Split brains and causation

split-brain

There’s gotta be a reason. You can’t have an event pass by you without knowing why, right? Right.

“Well, you know, the weather made it hurt. It’s all that rain…”

“My back is hurting today, I was at a family BBQ and I stood for an hour yesterday, so…”

“The knee feels much better, I think it was the tape you put on there.”

Post Hoc Ergo Proctor Hoc. After that, therefor because of that.

Making a reason for things is not conscious, often. We always see cause and effect as a truth. If we’re wrong, it’s confabulation, not a lie. It’s “only human.” See a quote below from some of the Split Brain research: Continue reading

Five Days of Fallacies: Day 2, Complex Question

Five Days of Fallacies: Day 1 here, Day 3 here, Day 4 here, Day 5 here. I am discussing some common mistakes we humans make in reasoning, in the hope that you can 1) Understand what they are 2) Recognize them when others speak 3) Recognize them when you think this way 4) Attempt to correct your thinking on old, current and future ideas.

The Complex Question Fallacy is in the family of Fallacies of Presumption. It makes assumptions, thereby defining the conversation and the result of the outcome, when asking a question.

An easy example of this is seen here: “When are you going to admit that you lied?” You cannot say “Right now” because that is an admittance of lying. If you say “Never!” you uphold the assumption that you lied, and that you are just not admitting it. Lose lose.

How does this show up in the clinic? Continue reading

Five Days of Fallacies: Day 1, Post Hoc

Five Days of Fallacies, Day 2 here, Day 3 here, Day 4 here, Day 5 hereI am going to share some common mistakes we humans make in reasoning, in the hope that you can 1) Understand what they are 2) Recognize them when others speak 3) Recognize them when you think this way 4) Attempt to correct your thinking on old, current and future ideas.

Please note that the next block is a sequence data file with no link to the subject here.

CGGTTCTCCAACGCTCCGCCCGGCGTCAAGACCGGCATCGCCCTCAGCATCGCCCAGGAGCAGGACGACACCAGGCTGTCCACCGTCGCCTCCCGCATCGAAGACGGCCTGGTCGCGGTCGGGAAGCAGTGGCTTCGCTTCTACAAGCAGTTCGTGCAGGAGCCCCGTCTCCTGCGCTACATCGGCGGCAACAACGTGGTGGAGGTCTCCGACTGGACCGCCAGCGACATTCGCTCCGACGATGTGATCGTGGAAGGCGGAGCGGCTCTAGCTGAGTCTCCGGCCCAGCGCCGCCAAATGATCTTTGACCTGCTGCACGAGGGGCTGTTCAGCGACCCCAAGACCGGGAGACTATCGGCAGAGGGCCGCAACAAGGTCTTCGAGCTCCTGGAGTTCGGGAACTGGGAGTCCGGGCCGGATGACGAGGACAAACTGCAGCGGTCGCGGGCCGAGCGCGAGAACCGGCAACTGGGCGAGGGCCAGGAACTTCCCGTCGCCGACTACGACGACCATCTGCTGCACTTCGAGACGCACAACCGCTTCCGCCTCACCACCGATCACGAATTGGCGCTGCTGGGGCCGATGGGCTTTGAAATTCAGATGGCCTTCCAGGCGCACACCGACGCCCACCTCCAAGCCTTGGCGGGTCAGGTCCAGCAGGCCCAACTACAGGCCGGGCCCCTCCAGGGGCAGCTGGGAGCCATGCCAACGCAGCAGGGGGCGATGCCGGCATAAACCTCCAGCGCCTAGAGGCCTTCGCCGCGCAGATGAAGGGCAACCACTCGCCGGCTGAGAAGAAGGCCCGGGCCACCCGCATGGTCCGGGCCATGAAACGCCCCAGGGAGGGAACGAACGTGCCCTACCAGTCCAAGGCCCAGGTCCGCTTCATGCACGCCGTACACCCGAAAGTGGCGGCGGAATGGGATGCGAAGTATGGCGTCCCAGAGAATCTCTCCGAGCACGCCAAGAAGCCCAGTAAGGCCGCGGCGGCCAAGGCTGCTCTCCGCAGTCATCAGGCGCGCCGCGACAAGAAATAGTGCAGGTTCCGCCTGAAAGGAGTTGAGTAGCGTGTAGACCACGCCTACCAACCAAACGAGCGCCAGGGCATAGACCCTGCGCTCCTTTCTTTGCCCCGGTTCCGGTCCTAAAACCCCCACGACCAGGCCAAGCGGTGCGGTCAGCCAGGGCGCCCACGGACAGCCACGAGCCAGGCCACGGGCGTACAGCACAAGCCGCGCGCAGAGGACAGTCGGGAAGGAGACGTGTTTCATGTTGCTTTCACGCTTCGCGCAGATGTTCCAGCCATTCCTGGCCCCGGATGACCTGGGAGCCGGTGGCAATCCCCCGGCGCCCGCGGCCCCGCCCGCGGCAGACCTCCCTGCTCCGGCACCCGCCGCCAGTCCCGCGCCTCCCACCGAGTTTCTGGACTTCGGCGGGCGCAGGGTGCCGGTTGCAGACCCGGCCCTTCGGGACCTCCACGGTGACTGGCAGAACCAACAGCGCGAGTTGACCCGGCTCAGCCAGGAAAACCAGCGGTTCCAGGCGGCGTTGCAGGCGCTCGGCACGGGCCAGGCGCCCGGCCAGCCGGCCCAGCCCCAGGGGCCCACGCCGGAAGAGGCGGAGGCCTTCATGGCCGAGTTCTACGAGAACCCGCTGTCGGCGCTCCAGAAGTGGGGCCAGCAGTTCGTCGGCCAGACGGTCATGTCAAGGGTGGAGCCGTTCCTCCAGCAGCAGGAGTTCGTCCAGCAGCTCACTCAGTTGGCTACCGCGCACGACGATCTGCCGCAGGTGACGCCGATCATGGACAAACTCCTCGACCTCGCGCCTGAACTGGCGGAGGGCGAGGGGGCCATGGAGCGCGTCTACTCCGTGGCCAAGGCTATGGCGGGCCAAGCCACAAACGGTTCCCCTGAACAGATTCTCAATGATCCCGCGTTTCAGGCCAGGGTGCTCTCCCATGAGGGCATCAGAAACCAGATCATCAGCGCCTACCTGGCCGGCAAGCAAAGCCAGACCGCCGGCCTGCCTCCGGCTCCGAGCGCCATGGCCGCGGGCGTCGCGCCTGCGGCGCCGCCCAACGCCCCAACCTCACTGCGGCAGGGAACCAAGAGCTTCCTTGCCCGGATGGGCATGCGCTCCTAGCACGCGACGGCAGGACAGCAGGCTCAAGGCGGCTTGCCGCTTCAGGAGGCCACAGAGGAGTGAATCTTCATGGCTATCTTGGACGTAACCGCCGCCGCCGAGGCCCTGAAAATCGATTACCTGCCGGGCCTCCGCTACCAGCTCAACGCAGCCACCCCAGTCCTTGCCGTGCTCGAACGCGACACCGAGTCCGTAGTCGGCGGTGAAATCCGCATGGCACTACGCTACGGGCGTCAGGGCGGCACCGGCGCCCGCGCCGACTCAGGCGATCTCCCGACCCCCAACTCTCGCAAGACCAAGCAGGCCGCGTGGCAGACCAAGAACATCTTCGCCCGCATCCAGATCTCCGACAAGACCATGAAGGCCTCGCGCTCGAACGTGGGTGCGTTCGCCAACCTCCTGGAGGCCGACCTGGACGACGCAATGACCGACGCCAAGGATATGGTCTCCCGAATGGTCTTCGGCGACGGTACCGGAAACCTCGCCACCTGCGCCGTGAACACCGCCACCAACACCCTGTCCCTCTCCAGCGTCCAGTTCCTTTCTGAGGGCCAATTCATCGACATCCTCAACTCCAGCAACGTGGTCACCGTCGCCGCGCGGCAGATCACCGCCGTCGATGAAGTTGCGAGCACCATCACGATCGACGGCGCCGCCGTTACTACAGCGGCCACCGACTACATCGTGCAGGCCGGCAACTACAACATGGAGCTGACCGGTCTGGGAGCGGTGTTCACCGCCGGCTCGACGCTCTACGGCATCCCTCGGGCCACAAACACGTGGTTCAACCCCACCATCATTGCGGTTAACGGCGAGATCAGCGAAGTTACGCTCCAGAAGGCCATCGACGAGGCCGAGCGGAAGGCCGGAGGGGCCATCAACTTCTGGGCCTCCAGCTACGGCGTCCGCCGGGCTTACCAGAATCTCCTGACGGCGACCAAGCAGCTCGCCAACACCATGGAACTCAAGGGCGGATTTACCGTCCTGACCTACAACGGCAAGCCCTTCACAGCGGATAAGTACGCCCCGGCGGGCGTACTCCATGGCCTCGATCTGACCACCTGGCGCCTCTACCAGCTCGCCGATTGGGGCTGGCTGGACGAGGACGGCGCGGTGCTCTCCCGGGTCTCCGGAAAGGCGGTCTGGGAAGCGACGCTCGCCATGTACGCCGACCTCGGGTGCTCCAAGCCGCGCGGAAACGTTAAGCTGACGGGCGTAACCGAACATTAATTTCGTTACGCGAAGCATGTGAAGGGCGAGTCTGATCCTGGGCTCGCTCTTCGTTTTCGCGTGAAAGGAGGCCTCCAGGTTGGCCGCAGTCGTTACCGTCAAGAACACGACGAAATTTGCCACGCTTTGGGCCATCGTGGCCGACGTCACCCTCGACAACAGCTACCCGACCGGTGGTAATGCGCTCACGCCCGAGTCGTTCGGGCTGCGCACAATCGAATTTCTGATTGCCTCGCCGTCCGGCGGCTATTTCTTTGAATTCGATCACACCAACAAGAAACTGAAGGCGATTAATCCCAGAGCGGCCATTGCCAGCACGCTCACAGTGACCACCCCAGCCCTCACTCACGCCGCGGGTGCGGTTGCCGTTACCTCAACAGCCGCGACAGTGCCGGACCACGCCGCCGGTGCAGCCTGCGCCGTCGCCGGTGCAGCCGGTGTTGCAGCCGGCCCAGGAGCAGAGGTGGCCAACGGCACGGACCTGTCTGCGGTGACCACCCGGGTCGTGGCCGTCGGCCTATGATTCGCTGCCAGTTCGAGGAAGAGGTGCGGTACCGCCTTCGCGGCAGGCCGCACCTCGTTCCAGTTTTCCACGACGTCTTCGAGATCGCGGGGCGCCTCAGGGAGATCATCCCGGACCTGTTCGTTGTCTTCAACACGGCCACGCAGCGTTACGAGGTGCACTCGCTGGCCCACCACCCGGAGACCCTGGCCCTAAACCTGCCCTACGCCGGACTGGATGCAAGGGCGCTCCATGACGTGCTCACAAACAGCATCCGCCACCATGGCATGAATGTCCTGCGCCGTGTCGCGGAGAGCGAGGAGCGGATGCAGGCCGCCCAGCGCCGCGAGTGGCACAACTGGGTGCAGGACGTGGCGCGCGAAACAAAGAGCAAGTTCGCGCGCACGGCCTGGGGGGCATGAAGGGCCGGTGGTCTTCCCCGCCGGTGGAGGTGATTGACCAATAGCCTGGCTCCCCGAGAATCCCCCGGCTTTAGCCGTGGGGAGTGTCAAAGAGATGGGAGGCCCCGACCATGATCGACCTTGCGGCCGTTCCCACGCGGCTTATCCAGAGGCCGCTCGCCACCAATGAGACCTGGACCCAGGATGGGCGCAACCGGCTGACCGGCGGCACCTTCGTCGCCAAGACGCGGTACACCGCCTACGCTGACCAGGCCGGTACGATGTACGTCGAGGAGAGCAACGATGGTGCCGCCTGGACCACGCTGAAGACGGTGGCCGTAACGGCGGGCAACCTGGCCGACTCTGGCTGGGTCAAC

Let’s start with one of the biggest logical fallacies: Post Hoc, Ergo Proctor Hoc.  “After this, therefore, because of this.” Affectionately known as Post Hoc, for short.

We make a mistake in seeing a causal connection between things when one action/event follows another certain action or event. This is where you get the “rain dance” from.

You did a rain dance, the next day it rained. Boom! Therefore, your dance caused the rain. Oops…Post Hoc! This is where chiropractic Continue reading

Does the weather make pain worse?

People say it all the time: “Oh, it’s gonna rain, I can tell in my knee” or “My knees really hurt over the weekend… they do that with bad weather.” What is it with these magical knees? From my personal vantage point, there is no logic to this… it’s simply psychological mis-attribution of causes… but it is heard so often, is there something to it?

Well, I asked on Twitter and fully enjoyed the convos that occurred…

Matt Dancigers Twitter convo weather

So here is a summary of what was shared: Continue reading

False Dichotomies

There are many issues in our profession which seem to present as a division. You are either for or against something, on principle, and that defines you as a practitioner, person, health care provider, etc.